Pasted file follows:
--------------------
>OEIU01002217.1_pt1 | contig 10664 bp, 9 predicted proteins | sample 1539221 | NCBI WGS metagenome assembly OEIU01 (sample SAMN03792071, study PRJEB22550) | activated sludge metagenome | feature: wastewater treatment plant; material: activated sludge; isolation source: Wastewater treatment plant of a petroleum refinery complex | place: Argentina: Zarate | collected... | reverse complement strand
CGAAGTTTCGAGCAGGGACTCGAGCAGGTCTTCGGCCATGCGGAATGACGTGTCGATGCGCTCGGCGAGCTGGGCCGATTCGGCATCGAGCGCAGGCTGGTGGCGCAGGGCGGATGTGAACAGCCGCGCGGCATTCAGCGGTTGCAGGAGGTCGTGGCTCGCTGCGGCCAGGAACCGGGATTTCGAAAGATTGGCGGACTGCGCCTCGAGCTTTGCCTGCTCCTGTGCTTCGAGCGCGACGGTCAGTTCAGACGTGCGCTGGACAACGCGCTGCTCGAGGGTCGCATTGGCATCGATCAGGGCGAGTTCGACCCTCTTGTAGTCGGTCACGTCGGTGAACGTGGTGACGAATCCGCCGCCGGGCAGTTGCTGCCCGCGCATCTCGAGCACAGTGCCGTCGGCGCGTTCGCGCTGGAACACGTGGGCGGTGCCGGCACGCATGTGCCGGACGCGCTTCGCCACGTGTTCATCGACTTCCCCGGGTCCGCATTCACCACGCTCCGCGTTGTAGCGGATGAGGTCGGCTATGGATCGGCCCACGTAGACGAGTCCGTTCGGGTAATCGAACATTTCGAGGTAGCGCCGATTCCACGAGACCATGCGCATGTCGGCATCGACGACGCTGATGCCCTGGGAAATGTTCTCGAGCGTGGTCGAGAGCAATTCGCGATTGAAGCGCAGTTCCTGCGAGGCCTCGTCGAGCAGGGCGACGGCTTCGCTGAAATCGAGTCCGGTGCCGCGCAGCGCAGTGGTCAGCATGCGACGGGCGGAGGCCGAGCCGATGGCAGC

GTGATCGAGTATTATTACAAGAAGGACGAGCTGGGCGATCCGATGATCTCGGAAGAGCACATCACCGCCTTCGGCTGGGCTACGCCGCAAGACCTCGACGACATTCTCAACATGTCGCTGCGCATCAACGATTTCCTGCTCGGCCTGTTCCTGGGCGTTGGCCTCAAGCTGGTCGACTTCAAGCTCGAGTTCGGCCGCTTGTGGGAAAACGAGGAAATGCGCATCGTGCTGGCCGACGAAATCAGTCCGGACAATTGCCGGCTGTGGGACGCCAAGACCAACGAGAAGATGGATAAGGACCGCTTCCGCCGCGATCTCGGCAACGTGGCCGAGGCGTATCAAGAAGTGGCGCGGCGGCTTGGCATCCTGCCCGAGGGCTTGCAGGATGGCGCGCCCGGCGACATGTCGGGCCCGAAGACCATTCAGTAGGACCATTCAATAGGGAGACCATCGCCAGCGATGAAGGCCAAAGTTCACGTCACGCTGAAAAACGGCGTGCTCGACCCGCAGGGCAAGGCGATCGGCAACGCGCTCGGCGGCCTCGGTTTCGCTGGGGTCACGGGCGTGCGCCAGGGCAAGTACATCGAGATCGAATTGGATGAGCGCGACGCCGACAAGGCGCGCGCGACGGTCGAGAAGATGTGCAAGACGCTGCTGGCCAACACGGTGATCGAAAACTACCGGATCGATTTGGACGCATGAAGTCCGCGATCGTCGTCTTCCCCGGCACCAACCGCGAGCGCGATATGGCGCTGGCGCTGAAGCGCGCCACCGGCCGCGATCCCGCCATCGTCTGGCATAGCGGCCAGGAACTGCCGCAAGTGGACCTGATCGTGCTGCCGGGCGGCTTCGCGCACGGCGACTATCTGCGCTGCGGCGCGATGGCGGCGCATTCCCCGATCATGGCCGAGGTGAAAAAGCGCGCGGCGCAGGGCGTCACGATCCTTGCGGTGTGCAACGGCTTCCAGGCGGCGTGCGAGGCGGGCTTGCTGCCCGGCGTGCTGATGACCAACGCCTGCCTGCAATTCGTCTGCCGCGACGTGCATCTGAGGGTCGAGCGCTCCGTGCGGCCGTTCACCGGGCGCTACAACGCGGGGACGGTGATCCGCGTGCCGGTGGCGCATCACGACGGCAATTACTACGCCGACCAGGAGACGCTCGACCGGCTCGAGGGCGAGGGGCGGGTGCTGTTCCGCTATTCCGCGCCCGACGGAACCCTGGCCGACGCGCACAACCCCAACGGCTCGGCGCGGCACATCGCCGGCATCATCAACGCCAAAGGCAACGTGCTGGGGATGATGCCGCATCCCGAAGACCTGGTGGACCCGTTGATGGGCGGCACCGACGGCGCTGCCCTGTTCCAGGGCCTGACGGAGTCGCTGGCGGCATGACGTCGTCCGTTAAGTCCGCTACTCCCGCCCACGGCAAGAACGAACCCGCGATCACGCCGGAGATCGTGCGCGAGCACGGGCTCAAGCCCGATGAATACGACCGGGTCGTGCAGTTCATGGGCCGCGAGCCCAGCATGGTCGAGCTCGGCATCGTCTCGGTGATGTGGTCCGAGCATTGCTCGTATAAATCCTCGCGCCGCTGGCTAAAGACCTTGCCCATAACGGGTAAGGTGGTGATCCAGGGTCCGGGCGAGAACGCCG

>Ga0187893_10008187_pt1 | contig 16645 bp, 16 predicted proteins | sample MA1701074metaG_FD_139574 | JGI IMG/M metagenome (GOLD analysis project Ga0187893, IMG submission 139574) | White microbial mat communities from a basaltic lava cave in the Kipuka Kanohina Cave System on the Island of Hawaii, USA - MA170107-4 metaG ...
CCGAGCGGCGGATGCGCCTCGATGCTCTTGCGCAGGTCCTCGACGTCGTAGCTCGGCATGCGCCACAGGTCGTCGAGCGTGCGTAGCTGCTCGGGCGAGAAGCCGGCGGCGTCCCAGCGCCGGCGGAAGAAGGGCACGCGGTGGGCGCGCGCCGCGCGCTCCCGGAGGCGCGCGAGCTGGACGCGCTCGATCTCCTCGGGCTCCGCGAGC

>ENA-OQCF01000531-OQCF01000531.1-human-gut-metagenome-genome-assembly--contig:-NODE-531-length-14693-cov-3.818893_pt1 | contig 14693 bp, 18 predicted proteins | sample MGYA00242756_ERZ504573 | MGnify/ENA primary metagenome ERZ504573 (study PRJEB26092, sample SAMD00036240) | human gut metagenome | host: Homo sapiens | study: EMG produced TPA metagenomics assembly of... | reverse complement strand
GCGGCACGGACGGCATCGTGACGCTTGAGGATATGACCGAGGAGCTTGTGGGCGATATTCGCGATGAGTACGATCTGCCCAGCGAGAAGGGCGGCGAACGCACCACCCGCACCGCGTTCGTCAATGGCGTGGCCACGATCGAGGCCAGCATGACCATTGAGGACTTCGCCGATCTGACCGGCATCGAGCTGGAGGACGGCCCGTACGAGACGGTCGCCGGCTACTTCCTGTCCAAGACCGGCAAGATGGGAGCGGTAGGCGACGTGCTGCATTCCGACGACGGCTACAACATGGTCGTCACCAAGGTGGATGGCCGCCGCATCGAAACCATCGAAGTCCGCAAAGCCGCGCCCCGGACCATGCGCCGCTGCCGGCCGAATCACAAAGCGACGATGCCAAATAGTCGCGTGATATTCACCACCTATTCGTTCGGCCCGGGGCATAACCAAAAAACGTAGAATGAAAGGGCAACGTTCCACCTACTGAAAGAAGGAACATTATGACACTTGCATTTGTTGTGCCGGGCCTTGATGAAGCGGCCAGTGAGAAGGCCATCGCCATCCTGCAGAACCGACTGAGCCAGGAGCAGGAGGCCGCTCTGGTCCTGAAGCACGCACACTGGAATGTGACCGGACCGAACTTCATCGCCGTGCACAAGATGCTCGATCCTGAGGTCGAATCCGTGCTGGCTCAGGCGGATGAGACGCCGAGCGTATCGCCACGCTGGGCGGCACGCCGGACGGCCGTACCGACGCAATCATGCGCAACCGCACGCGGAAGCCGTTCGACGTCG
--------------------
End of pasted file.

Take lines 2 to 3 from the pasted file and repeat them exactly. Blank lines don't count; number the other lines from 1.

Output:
CGAAGTTTCGAGCAGGGACTCGAGCAGGTCTTCGGCCATGCGGAATGACGTGTCGATGCGCTCGGCGAGCTGGGCCGATTCGGCATCGAGCGCAGGCTGGTGGCGCAGGGCGGATGTGAACAGCCGCGCGGCATTCAGCGGTTGCAGGAGGTCGTGGCTCGCTGCGGCCAGGAACCGGGATTTCGAAAGATTGGCGGACTGCGCCTCGAGCTTTGCCTGCTCCTGTGCTTCGAGCGCGACGGTCAGTTCAGACGTGCGCTGGACAACGCGCTGCTCGAGGGTCGCATTGGCATCGATCAGGGCGAGTTCGACCCTCTTGTAGTCGGTCACGTCGGTGAACGTGGTGACGAATCCGCCGCCGGGCAGTTGCTGCCCGCGCATCTCGAGCACAGTGCCGTCGGCGCGTTCGCGCTGGAACACGTGGGCGGTGCCGGCACGCATGTGCCGGACGCGCTTCGCCACGTGTTCATCGACTTCCCCGGGTCCGCATTCACCACGCTCCGCGTTGTAGCGGATGAGGTCGGCTATGGATCGGCCCACGTAGACGAGTCCGTTCGGGTAATCGAACATTTCGAGGTAGCGCCGATTCCACGAGACCATGCGCATGTCGGCATCGACGACGCTGATGCCCTGGGAAATGTTCTCGAGCGTGGTCGAGAGCAATTCGCGATTGAAGCGCAGTTCCTGCGAGGCCTCGTCGAGCAGGGCGACGGCTTCGCTGAAATCGAGTCCGGTGCCGCGCAGCGCAGTGGTCAGCATGCGACGGGCGGAGGCCGAGCCGATGGCAGC

GTGATCGAGTATTATTACAAGAAGGACGAGCTGGGCGATCCGATGATCTCGGAAGAGCACATCACCGCCTTCGGCTGGGCTACGCCGCAAGACCTCGACGACATTCTCAACATGTCGCTGCGCATCAACGATTTCCTGCTCGGCCTGTTCCTGGGCGTTGGCCTCAAGCTGGTCGACTTCAAGCTCGAGTTCGGCCGCTTGTGGGAAAACGAGGAAATGCGCATCGTGCTGGCCGACGAAATCAGTCCGGACAATTGCCGGCTGTGGGACGCCAAGACCAACGAGAAGATGGATAAGGACCGCTTCCGCCGCGATCTCGGCAACGTGGCCGAGGCGTATCAAGAAGTGGCGCGGCGGCTTGGCATCCTGCCCGAGGGCTTGCAGGATGGCGCGCCCGGCGACATGTCGGGCCCGAAGACCATTCAGTAGGACCATTCAATAGGGAGACCATCGCCAGCGATGAAGGCCAAAGTTCACGTCACGCTGAAAAACGGCGTGCTCGACCCGCAGGGCAAGGCGATCGGCAACGCGCTCGGCGGCCTCGGTTTCGCTGGGGTCACGGGCGTGCGCCAGGGCAAGTACATCGAGATCGAATTGGATGAGCGCGACGCCGACAAGGCGCGCGCGACGGTCGAGAAGATGTGCAAGACGCTGCTGGCCAACACGGTGATCGAAAACTACCGGATCGATTTGGACGCATGAAGTCCGCGATCGTCGTCTTCCCCGGCACCAACCGCGAGCGCGATATGGCGCTGGCGCTGAAGCGCGCCACCGGCCGCGATCCCGCCATCGTCTGGCATAGCGGCCAGGAACTGCCGCAAGTGGACCTGATCGTGCTGCCGGGCGGCTTCGCGCACGGCGACTATCTGCGCTGCGGCGCGATGGCGGCGCATTCCCCGATCATGGCCGAGGTGAAAAAGCGCGCGGCGCAGGGCGTCACGATCCTTGCGGTGTGCAACGGCTTCCAGGCGGCGTGCGAGGCGGGCTTGCTGCCCGGCGTGCTGATGACCAACGCCTGCCTGCAATTCGTCTGCCGCGACGTGCATCTGAGGGTCGAGCGCTCCGTGCGGCCGTTCACCGGGCGCTACAACGCGGGGACGGTGATCCGCGTGCCGGTGGCGCATCACGACGGCAATTACTACGCCGACCAGGAGACGCTCGACCGGCTCGAGGGCGAGGGGCGGGTGCTGTTCCGCTATTCCGCGCCCGACGGAACCCTGGCCGACGCGCACAACCCCAACGGCTCGGCGCGGCACATCGCCGGCATCATCAACGCCAAAGGCAACGTGCTGGGGATGATGCCGCATCCCGAAGACCTGGTGGACCCGTTGATGGGCGGCACCGACGGCGCTGCCCTGTTCCAGGGCCTGACGGAGTCGCTGGCGGCATGACGTCGTCCGTTAAGTCCGCTACTCCCGCCCACGGCAAGAACGAACCCGCGATCACGCCGGAGATCGTGCGCGAGCACGGGCTCAAGCCCGATGAATACGACCGGGTCGTGCAGTTCATGGGCCGCGAGCCCAGCATGGTCGAGCTCGGCATCGTCTCGGTGATGTGGTCCGAGCATTGCTCGTATAAATCCTCGCGCCGCTGGCTAAAGACCTTGCCCATAACGGGTAAGGTGGTGATCCAGGGTCCGGGCGAGAACGCCG